# Convergence of a $p$-adic series

Let $$K$$ be a local field of characteristic $$0$$ with valuation $$v$$. I think $$\lim_{\substack{q\in K\\q\to1}}\sum_{n\ge0}\prod_{j=1}^n\frac{q^j-1}{q-1}$$ converges to $$\sum_{n\ge0}n!\in K$$ but I did not manage to prove it. Is my guess correct and if yes, can I have a hint or a proof of this fact?

Is this question being asked just out of curiosity? As far as I know, the series $$\sum_{n \geq 0} n!$$ is not important in $$p$$-adic analysis.

For $$j \in \mathbf N$$ and $$q \not= 1$$, let $$(j)_q = (q^j-1)/(q-1) = 1 + q + \cdots + q^{j-1}$$. As $$q \rightarrow 1$$ we have $$(j)_q \rightarrow j$$ so set $$(j)_1 = j$$ for $$j \in \mathbf N$$. Set $$(n)!_q = (n)_q(n-1)_q\cdots (2)_q(1)_q$$ for $$n \in \mathbf Z^+$$ and $$(0)!_q = 1$$. Then $$(n)!_1 = n!$$. You're looking at $$\sum_{n \geq 0} (n)!_q$$ as $$q \rightarrow 1$$ in $$K$$ and you want to show this series tends to $$\sum_{n \geq 0} n! = \sum_{n \geq 0} (n)!_1$$ as $$q$$ tends to $$1$$, of course after we know that $$\sum_{n \geq 0} (n)!_q$$ converges in $$K$$ for $$q$$ close to $$1$$. It will turn out "close" can mean $$|q-1| < 1$$.

For $$j \in \mathbf N$$ and $$|q-1| < 1$$, show $$|(j)_q - j| \leq |q-1|$$, so in the ring $$\mathcal O_K/(q-1)$$, $$(j)_q \equiv j$$ for all $$j \in \mathbf N$$ and thus $$(n)!_q \equiv n!$$ for all $$n \in \mathbf N$$. Therefore $$\left|\sum_{n = 0}^N (n)!_q - \sum_{n = 0}^N n!\right| = \left|\sum_{n = 0}^N \left((n)!_q - n!\right)\right| \leq |q-1|.$$ Since $$K$$ is a local field we know $$n! \rightarrow 0$$ in $$K$$ as $$n \rightarrow \infty$$. If we knew $$(n)!_q \rightarrow 0$$ as $$n \rightarrow \infty$$ too then we could pass to the infinite series and say $$\left|\sum_{n \geq 0} (n)!_q - \sum_{n \geq 0} n!\right| = \left|\sum_{n \geq 0} \left((n)!_q - n!\right)\right| \leq |q-1|.$$ Then let $$q \rightarrow 1$$ and you'd have what you were asking about. Does $$(n)!_q \rightarrow 0$$ in $$K$$ as $$n \rightarrow \infty$$?

The field $$K$$ contains some $$\mathbf Q_p$$. For that prime $$p$$, if $$|q-1| < (1/p)^{1/(p-1)}$$ and $$q \not= 1$$ then check (using $$p$$-adic exponential and logarithm, or other methods) that $$|(j)_q| = |j|$$ for all $$j \in \mathbf N$$; it's obvious at $$q=1$$. Then $$|(n)_q!| = |n!|$$ for all $$n \in \mathbf N$$, so $$(n)!_q \rightarrow 0$$ as $$n \rightarrow \infty$$ when $$|q-1| < (1/p)^{1/(p-1)}$$, which is good enough since such $$q$$ are a neighborhood of $$1$$ and you're interested in a limit as $$q \rightarrow 1$$.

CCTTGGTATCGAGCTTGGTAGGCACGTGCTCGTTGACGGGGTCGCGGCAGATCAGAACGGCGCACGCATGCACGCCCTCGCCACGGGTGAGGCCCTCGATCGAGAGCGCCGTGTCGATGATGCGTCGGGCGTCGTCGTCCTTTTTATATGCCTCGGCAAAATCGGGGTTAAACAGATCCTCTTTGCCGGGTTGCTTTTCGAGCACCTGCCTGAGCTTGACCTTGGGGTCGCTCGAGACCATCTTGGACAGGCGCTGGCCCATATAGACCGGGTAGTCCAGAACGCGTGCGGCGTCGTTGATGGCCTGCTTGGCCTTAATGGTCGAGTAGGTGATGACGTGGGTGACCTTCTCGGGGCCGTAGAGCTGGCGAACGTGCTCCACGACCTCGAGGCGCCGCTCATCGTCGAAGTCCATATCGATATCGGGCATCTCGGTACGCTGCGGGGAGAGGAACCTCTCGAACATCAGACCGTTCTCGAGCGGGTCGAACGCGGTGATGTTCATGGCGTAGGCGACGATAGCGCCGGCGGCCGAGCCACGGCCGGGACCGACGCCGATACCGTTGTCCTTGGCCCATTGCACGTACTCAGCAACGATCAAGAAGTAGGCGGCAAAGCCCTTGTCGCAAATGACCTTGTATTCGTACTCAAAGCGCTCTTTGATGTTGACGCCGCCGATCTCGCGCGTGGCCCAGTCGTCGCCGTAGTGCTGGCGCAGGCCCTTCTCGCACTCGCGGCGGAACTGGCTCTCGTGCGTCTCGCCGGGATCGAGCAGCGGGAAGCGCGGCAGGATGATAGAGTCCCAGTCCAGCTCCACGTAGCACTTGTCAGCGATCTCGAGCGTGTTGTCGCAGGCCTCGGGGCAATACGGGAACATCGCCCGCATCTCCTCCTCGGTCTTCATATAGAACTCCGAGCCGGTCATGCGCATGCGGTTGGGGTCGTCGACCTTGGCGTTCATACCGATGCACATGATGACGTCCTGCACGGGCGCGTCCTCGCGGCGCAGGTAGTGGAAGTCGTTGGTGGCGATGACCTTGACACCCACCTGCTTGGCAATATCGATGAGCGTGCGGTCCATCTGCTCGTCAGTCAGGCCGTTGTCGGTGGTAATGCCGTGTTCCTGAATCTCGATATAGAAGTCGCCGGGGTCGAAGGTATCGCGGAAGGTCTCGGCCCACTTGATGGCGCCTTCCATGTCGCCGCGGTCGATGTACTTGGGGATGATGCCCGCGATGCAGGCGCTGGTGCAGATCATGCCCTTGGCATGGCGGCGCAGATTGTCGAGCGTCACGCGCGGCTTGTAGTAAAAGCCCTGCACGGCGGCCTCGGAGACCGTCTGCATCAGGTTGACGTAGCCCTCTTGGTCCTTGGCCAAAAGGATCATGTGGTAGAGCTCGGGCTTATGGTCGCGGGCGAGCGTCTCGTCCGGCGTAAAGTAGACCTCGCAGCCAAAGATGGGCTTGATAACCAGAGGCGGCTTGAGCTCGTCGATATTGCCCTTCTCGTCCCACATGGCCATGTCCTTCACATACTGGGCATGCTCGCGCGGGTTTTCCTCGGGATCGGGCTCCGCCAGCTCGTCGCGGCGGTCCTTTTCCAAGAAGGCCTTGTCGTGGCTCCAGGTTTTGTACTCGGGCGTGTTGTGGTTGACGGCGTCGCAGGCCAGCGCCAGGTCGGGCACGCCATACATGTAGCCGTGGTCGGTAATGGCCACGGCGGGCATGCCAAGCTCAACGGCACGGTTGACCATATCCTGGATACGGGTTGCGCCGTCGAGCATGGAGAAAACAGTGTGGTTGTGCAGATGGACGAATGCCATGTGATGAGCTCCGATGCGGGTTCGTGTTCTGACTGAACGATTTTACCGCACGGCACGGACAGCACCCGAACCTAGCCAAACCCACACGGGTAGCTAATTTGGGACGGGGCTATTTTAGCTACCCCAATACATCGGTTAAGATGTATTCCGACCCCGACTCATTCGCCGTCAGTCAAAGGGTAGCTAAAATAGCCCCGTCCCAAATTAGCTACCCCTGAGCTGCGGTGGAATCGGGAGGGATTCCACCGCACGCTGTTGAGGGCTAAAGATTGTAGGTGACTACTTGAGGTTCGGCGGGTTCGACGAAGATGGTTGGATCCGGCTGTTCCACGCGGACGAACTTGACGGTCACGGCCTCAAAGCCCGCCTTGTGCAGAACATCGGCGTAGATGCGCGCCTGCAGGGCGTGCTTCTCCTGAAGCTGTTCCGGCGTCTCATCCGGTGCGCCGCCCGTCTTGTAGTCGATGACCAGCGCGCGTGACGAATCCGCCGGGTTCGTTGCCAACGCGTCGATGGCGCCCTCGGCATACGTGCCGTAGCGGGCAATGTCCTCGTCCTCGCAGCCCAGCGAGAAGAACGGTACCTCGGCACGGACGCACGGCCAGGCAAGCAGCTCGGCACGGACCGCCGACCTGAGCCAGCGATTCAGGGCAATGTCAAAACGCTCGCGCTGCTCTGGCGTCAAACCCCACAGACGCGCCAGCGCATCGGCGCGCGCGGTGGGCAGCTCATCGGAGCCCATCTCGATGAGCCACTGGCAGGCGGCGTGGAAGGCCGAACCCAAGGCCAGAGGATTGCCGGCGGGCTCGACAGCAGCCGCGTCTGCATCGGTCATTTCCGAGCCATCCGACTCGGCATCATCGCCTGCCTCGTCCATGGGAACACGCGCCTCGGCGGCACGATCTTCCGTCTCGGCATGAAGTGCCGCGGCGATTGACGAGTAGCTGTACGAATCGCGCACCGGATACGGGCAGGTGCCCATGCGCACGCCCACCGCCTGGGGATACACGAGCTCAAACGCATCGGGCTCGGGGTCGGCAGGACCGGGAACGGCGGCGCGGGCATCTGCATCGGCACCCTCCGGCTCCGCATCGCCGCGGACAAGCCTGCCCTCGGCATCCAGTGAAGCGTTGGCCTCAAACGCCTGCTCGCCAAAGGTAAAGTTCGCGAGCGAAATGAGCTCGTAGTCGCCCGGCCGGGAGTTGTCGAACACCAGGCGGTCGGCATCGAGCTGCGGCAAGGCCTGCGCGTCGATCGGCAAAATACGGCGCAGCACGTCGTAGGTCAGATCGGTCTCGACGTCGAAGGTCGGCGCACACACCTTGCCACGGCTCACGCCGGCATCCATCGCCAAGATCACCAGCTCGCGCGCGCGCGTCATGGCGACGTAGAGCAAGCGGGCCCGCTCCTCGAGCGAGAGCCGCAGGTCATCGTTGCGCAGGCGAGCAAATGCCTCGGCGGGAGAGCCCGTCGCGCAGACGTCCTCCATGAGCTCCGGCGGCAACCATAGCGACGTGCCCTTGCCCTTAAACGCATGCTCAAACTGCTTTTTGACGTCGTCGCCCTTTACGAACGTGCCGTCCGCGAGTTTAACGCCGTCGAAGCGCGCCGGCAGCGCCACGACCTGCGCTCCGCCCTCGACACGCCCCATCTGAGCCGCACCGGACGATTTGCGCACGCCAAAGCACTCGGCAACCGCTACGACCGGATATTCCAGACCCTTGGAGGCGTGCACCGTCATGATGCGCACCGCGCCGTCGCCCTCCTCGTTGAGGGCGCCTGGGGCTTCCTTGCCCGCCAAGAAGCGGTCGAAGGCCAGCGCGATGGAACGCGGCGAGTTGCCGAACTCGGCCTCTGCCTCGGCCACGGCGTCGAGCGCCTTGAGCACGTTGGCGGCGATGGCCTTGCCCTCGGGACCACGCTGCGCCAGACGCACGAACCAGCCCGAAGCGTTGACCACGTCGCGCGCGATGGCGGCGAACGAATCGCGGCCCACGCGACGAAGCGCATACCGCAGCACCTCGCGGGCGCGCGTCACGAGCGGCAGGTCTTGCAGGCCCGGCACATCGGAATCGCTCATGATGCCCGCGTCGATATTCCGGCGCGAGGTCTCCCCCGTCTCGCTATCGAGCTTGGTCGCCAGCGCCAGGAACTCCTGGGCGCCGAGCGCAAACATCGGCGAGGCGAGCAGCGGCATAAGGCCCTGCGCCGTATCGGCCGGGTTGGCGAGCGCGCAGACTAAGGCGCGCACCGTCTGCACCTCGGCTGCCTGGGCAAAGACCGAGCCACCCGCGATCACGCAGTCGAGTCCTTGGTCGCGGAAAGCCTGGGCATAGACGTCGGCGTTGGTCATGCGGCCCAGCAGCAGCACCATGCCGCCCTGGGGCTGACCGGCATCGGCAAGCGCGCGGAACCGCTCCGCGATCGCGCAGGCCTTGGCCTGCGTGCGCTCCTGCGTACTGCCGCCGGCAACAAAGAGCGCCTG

But actually we have $$(n)!_q \rightarrow 0$$ as $$n \rightarrow \infty$$ under the weaker condition $$|q-1| < 1$$. For such $$q$$ we can't use the $$p$$-adic exponential and logarithm and we won't have $$|(j)_q| = |j|$$ all the time, but that's okay. For all $$j$$ we have $$|(j)_q| \leq 1$$, so $$|(n)!_q| \leq |(p^r)_q|$$ where $$p^r \leq n < p^{r+1}$$. Since $$n \rightarrow \infty$$ is the same as $$r \rightarrow \infty$$, it suffices to show $$(p^r)_q \rightarrow 0$$ in $$K$$ as $$r \rightarrow \infty$$ when $$|q-1| < 1$$. At $$q = 1$$ as have $$(p^r)_q = p^r$$, which clearly tends to $$0$$ in $$K$$ as $$r \rightarrow \infty$$, so let $$0 < |q-1| < 1$$. Then our task is the same as showing $$q^{p^r} \rightarrow 1$$ in $$K$$ as $$r \rightarrow \infty$$, and that is a special case of the continuity of the function $$q^x = \sum_{k \geq 0} (q-1)^k\binom{x}{k}$$ for $$x \in \mathbf Z_p$$ (as $$x \rightarrow 0$$).

For $$|q-1| < 1$$ in $$K$$ we can think of the series $$S(q) := \sum_{n \geq 0} (n)!_q$$ as a function of $$q$$. The OP asked if $$S(q)$$ is continuous at $$q=1$$, and we saw it is. It's of course natural, having seen that, to ask if $$S(q)$$ is continuous in $$q$$ for all $$q$$ with $$|q-1| < 1$$. Let's compare $$S(q_1)$$ to $$S(q_2)$$ when $$|q_1 - 1| < 1$$ and $$|q_2-1| < 1$$.

For $$j \in \mathbf Z^+$$, the difference $$(j)_{q_1} - (j)_{q_2} = \sum_{k=0}^{j-1} (q_1^k - q_2^k)$$ is in $$(q_1-q_2)\mathbf Z[q_1,q_2]$$, so $$|(j)_{q_1} - (j)_{q_2}| \leq |q_1-q_2|$$. Therefore in the ring $$\mathcal O_K/(q_1-q_2)$$ we have $$(j)_{q_1} \equiv (j)_{q_2}$$ for all $$j \in \mathbf Z^+$$ (at $$j = 0$$ too, but that's irrelevant here), so $$(n)!_{q_1} \equiv (n)!_{q_2}$$ for all $$n \in \mathbf Z^+$$ and also obviously at $$n = 0$$. Thus $$|(n)!_{q_1} - (n)!_{q_2}| \leq |q_1-q_2|$$ for all $$n \in \mathbf N$$, so $$|S(q_1) - S(q_2)| = \left|\sum_{n \geq 0} (n)!_{q_1} - \sum_{n \geq 0} (n)!_{q_2}\right| \leq |q_1-q_2|,$$ which shows $$S(q)$$ is uniformly continuous in $$q$$ for $$|q-1| < 1$$ in $$K$$.

• While maybe not of the most importance, Ram does have a paper concerning this series and others like it. @KConrad likely knew of that already and maybe it doesn't go terribly far, but it at least is still actively cited. – lemiller Jun 3 '19 at 21:29
• @lemiller your link is paywalled (or at least requires some permission to access). It would be good to have a link available to all. Did you mean the article mast.queensu.ca/~murty/padic.pdf? – KConrad Jun 5 '19 at 0:19
• Ah yes, I did, thanks! The link I have was to the mathscinet review, showing the continued citations. I should have clarified. – lemiller Jun 5 '19 at 14:39